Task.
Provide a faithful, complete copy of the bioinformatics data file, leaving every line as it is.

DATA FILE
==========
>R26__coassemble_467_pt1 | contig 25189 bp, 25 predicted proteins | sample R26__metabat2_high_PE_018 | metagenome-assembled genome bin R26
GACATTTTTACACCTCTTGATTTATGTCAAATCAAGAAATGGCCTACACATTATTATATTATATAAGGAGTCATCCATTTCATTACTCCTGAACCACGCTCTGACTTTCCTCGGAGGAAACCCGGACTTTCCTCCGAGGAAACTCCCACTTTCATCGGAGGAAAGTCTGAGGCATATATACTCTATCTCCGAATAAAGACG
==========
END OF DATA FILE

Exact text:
>R26__coassemble_467_pt1 | contig 25189 bp, 25 predicted proteins | sample R26__metabat2_high_PE_018 | metagenome-assembled genome bin R26
GACATTTTTACACCTCTTGATTTATGTCAAATCAAGAAATGGCCTACACATTATTATATTATATAAGGAGTCATCCATTTCATTACTCCTGAACCACGCTCTGACTTTCCTCGGAGGAAACCCGGACTTTCCTCCGAGGAAACTCCCACTTTCATCGGAGGAAAGTCTGAGGCATATATACTCTATCTCCGAATAAAGACG